What Is a Bankruptcy Petition?

Learn about the official form you'll file to start a bankruptcy case.

By , Attorney (Tulane University School of Law)

When you file for bankruptcy, you must disclose all of your financial information on official bankruptcy forms. The bankruptcy petition is the first of many forms you'll need to complete (although the entire packet is often referred to as the "petition"). Your bankruptcy case starts when you file the petition with the clerk of the bankruptcy court.

The official bankruptcy forms can be completed and downloaded for free from the forms page of the U.S. Courts website.

The Four Bankruptcy Petition Types

  • Voluntary Petition for Individuals Filing for Bankruptcy. This form is for individuals who are filing a case on their behalf. Most filers use this form.
  • Voluntary Petition for Non-Individuals Filing for Bankruptcy. Business entities, such as corporations, partnerships. and municipalities, that want to file for bankruptcy (a voluntary case) will use this form.
  • Involuntary Petition Against an Individual. In some cases, a creditor, rather than the debtor (the person who owes debt) will force a debtor into bankruptcy. This is the involuntary bankruptcy form that a group of creditors would use to file a bankruptcy case against an individual.
  • Involuntary Petition Against a Non-Individual. This form gets used when a group of creditors forces a corporation, partnership, or another entity that is not an individual into bankruptcy.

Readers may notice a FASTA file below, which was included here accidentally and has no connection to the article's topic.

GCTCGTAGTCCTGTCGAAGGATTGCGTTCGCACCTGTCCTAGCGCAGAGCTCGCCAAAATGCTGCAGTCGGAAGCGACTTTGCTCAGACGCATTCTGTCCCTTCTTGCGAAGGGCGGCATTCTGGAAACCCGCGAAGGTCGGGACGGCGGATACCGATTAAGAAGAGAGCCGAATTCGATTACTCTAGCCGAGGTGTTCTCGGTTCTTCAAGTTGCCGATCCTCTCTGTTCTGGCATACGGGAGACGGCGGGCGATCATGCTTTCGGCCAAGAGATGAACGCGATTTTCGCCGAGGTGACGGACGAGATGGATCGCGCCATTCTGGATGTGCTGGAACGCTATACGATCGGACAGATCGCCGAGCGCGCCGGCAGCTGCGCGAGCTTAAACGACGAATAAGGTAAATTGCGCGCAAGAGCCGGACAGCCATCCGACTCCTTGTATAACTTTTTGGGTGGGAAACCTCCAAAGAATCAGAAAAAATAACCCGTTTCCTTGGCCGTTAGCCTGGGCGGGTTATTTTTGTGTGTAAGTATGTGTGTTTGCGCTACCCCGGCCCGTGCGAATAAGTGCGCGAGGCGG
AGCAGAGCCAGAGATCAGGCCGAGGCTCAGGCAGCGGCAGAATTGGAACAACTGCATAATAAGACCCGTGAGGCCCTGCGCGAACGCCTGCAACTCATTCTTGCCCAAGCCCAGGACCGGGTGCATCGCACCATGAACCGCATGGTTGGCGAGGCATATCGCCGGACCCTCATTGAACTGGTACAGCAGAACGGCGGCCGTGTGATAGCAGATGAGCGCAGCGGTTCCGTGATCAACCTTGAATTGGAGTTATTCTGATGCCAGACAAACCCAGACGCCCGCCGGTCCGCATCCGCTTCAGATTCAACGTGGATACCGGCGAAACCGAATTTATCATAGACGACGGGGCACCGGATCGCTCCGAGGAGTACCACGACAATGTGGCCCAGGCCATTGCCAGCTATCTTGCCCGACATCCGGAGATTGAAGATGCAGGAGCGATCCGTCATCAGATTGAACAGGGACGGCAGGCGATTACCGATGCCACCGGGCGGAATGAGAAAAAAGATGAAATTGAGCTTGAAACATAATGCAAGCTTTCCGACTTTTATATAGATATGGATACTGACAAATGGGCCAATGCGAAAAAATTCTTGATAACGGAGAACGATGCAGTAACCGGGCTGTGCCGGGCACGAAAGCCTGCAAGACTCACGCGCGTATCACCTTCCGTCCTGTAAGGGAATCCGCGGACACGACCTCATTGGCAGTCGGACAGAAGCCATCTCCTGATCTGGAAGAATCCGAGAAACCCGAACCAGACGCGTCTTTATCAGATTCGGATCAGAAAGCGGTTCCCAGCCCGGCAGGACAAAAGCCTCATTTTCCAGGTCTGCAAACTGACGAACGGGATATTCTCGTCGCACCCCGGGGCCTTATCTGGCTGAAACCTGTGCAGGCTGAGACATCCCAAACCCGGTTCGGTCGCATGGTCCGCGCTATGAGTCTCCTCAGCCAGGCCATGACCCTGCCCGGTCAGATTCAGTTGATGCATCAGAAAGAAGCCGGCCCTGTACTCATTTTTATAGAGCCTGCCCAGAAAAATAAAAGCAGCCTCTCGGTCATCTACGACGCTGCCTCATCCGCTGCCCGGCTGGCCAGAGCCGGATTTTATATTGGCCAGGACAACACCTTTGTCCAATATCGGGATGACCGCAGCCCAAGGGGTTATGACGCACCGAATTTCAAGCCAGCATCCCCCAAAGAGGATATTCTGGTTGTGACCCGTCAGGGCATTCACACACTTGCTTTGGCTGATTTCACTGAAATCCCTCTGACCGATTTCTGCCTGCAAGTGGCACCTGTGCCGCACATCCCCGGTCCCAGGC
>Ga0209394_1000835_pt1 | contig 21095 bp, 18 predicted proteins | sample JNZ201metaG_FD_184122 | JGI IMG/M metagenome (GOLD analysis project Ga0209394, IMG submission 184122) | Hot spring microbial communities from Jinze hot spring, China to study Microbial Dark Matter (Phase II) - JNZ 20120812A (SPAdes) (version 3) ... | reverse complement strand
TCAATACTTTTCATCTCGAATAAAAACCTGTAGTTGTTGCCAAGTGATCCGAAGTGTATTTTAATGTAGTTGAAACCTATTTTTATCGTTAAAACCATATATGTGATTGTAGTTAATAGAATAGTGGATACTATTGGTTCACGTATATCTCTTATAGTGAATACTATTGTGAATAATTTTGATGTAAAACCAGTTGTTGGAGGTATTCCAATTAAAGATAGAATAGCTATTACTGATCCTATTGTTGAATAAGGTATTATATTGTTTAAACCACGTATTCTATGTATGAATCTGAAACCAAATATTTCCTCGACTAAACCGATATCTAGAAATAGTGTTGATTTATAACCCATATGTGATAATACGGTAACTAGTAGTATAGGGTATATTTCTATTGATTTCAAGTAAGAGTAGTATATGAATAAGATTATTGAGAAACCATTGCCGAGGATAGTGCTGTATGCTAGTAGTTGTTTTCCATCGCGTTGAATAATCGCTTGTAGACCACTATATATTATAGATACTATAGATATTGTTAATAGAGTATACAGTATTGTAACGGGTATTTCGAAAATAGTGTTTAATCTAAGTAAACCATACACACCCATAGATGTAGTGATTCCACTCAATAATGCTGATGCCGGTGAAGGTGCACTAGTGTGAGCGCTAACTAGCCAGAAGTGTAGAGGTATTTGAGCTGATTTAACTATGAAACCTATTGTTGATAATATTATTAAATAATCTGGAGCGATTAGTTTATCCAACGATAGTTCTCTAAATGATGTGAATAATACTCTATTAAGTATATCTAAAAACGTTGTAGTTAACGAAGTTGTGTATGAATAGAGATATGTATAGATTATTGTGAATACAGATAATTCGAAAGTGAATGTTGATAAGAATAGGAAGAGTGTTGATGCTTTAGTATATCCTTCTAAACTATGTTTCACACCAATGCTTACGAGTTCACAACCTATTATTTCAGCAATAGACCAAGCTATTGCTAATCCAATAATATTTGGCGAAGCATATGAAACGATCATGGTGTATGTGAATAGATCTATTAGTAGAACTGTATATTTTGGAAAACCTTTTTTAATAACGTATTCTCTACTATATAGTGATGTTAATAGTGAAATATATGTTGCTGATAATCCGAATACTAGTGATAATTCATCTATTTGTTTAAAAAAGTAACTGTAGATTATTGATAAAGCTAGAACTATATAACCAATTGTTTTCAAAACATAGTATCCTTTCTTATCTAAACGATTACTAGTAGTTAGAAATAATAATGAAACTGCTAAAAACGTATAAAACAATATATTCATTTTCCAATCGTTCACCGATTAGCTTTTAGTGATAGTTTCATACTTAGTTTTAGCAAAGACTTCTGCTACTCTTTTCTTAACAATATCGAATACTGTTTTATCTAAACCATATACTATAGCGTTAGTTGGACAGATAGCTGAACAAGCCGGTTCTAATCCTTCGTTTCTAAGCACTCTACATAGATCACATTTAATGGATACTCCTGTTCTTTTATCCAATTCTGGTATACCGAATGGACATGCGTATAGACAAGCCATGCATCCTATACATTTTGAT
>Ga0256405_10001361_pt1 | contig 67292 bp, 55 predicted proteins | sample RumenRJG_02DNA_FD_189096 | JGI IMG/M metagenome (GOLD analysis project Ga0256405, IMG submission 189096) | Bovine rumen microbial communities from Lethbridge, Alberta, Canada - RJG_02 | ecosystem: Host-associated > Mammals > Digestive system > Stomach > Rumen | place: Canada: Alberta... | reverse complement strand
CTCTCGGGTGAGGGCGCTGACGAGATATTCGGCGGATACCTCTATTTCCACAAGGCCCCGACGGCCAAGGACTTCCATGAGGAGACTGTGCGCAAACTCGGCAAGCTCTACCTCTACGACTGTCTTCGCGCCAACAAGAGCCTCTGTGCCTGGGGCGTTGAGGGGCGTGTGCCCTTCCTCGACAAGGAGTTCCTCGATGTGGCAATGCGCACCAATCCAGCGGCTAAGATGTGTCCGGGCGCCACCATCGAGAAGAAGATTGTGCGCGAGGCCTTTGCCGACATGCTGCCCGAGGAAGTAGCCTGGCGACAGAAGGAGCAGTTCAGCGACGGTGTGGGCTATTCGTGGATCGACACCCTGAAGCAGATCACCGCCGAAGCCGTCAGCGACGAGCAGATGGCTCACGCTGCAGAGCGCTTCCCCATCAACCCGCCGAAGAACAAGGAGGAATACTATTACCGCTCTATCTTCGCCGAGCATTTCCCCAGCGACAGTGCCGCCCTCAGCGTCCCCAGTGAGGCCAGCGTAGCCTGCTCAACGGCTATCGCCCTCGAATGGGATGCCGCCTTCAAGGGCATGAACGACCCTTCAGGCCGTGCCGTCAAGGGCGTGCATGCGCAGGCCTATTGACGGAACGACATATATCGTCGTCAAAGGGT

What You'll Put In the Bankruptcy Petition

As with most forms, the filer will start by giving the bankruptcy court basic information about the debtor. For instance, a petition for an individual filing a voluntary case—the most common type—will disclose:

  • the debtor's name (including aliases, prior names used, and names under which the debtor does business)
  • the chapter filed
  • the debtor's address
  • any bankruptcy cases pending for a spouse or related business
  • the status of any eviction actions against an individual debtor
  • estimates of the amount of debt, number of creditors, and value of assets
  • whether the debtor has primarily consumer or business debt, and
  • whether the debtor has nonexempt assets (property the debtor can't keep in bankruptcy).

An individual debtor or an official representative of a non-individual filer must sign the petition under penalty of perjury, acknowledging the consequences of lying to the court, concealing property, or committing bankruptcy fraud. The penalty for perjury can be up to a fine of $250,000, or imprisonment for up to 20 years, or both.

Other Required Bankruptcy Forms

You'll need to file many other forms in the bankruptcy case. Although most are filed with the petition, you can file them up to 14 days afterward. They detail the debtor's income, assets, debts, expenses, and other aspects of the debtor's financial circumstances.

For more information, read How to Fill Out Bankruptcy Forms.

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